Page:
Imagine, for a moment, losing your home and having to flee to another state or country. When natural disasters or war strike, these worst fears become reality.
As this holiday season approaches, there are millions of people in the Philippines and the Middle East who just want the basics of food, water and shelter.
Last week heavy fighting in Syria sent at least 8,000 people running for their lives into neighboring Lebanon.
"The majority of them are women and children and some of them reported shelling and clashes along displacement routes on the way to Arsal," UN World Food Programme spokesperson Laure Chadraoui told me.
The World Food Programme (WFP) is bringing them aid packages. Some of these refugees had already been displaced once within Syria before now finally being forced out of their home country.
Once in Lebanon, Syrian refugees are not completely safe. Cold and hunger threaten them. The UN Refugee Agency says many "live in poor accommodation in informal settlements, unfinished buildings, garages, worksites and warehouses that are not properly insulated against the cold climate."
Francine Uenuma of Save the Children, says, "when I was in Lebanon last February, when it was extremely cold, and many of the kids were outside in sandals. Many also had coughs -- the sub-zero temperatures mean many face chest infections, not to mention other health problems like hypothermia and frostbite."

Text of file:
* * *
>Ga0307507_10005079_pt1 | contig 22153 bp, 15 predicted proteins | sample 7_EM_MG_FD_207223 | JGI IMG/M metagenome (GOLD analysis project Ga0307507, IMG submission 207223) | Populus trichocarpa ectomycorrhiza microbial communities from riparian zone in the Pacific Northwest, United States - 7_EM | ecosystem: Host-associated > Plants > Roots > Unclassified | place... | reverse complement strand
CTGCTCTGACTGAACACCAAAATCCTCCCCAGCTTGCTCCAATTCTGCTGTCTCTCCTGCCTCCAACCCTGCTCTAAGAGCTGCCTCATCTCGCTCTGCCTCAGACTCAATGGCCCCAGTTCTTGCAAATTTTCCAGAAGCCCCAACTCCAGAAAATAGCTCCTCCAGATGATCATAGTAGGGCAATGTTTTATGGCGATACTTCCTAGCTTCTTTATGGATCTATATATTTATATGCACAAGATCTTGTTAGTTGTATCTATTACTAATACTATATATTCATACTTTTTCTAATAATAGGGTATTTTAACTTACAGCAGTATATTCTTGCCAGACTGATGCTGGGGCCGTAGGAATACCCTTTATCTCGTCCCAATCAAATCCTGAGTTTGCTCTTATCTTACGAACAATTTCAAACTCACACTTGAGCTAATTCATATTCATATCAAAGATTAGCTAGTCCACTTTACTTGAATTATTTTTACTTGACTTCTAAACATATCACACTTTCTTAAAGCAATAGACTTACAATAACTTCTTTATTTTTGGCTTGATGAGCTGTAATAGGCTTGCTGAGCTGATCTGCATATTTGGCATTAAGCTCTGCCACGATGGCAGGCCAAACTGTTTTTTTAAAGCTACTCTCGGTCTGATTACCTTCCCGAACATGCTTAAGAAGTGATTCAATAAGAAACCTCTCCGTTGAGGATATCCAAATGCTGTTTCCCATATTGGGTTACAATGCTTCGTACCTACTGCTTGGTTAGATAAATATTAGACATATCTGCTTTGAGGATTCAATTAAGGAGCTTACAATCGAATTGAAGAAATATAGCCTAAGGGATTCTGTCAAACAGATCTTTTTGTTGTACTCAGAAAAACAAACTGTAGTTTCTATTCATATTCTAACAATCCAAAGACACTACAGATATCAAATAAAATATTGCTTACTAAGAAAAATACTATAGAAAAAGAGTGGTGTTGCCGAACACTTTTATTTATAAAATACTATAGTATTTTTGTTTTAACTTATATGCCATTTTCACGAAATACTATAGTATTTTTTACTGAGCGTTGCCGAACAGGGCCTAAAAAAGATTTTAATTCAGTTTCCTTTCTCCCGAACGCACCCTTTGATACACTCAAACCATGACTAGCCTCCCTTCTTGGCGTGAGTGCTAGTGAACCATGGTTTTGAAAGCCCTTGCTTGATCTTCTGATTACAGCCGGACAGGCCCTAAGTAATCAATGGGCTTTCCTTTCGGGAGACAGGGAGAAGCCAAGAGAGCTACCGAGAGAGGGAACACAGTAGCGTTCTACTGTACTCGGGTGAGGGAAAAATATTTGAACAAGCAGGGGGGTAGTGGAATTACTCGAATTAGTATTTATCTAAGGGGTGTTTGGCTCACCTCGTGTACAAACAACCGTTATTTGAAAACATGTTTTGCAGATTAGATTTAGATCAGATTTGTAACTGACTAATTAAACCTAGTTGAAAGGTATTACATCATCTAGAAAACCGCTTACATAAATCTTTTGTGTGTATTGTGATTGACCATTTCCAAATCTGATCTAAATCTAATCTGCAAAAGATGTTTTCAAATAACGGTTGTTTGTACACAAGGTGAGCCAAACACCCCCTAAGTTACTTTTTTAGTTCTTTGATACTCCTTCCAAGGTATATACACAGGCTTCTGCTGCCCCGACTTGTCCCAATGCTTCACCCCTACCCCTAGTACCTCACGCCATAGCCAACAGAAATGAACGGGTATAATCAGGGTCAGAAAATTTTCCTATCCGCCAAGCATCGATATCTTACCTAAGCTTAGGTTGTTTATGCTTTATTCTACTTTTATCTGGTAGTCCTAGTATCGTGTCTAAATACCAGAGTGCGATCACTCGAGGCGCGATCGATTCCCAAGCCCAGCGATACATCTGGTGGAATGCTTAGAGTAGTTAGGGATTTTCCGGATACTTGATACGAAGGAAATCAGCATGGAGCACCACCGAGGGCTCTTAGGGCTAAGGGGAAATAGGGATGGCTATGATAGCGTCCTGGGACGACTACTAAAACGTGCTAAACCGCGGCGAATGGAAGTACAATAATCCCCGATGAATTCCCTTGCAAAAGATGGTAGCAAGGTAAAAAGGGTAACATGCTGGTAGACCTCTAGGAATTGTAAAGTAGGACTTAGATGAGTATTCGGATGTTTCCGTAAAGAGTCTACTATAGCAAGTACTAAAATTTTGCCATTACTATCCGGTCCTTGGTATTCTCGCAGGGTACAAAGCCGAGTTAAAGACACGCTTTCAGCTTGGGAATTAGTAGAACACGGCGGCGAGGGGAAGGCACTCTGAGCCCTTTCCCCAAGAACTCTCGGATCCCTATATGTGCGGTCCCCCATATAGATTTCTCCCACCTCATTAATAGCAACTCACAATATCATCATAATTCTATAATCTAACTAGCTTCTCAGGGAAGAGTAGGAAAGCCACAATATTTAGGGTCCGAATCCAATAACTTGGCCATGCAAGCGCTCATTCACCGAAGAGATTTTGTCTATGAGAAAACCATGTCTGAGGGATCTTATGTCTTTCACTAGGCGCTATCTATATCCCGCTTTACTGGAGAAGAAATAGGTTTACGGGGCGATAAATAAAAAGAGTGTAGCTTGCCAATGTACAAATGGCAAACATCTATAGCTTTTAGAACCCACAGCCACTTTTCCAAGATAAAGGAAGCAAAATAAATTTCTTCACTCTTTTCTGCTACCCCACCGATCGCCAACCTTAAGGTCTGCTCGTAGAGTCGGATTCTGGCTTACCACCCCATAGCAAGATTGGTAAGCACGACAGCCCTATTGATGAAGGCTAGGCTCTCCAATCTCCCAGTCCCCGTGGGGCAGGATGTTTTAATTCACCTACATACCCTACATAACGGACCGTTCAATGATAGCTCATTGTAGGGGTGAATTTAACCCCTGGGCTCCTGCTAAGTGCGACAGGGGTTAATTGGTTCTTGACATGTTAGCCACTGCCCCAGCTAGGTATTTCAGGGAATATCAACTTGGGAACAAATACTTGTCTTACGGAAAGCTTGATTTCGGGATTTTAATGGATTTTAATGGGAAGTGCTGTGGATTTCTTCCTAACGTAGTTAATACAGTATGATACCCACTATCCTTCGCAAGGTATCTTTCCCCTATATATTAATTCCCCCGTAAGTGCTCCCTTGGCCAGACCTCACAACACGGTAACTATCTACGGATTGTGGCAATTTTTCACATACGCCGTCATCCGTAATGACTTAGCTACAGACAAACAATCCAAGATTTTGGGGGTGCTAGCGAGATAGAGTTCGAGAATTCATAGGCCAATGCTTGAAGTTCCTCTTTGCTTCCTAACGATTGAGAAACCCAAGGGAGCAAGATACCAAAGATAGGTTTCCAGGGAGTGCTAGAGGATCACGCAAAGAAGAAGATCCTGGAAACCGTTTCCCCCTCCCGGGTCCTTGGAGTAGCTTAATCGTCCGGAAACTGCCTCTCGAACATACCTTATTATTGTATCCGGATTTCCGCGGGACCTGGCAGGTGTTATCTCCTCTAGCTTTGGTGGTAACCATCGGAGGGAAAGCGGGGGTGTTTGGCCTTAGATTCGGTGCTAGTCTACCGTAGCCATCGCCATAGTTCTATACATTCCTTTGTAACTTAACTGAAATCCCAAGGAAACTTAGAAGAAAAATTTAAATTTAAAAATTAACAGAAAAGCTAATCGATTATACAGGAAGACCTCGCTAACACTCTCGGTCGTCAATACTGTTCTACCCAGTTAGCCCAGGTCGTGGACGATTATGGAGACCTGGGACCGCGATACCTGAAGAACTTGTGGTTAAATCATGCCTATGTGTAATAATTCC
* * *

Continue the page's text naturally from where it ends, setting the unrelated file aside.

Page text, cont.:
Syrians have also fled to Jordan, Iraq, Egypt and Turkey. Throughout the Middle East there are over two million Syrian refugees. Aid groups and host governments are facing a huge task to help these war victims, many who have lost everything.
In Iraq, WFP is providing Plumpy'Doz to small Syrian children who are at risk of severe malnutrition. This special peanut paste can save their lives. The WFP is also providing extra food to children at schools to bolster class attendance and performance.
While this massive relief operation is ongoing in the Middle East, a world away is an emergency in the Philippines following Typhoon Haiyan. More than 11 million Filipinos were impacted by the high winds, flooding and destruction caused by the storm.
The World Food Programme, UNICEF and other aid groups are rushing to bring them food, water, and medicine. The storm victims need shelter quickly. More rain and storms may be on the way. Aid is needed fast to save lives and to prevent the situation from getting worse.
Consider this: If children, especially, do not get enough nutrients it can cause lasting physical and mental damage. The lack of food or clean water can cause the spread of disease.
As the holidays come before us there is a great tradition called Black Friday, which marks the start of the holiday shopping season. Stores and individuals could donate at least a portion of their sales or purchasing funds toward relief of the suffering people in the Philippines and the Middle East.
Here are lists of some aid agencies with relief funds for the Philippines and for Syria. Some individuals have donated already. It is deeply appreciated too as Jen Hardy of Catholic Relief Services tells us from the Philippines:
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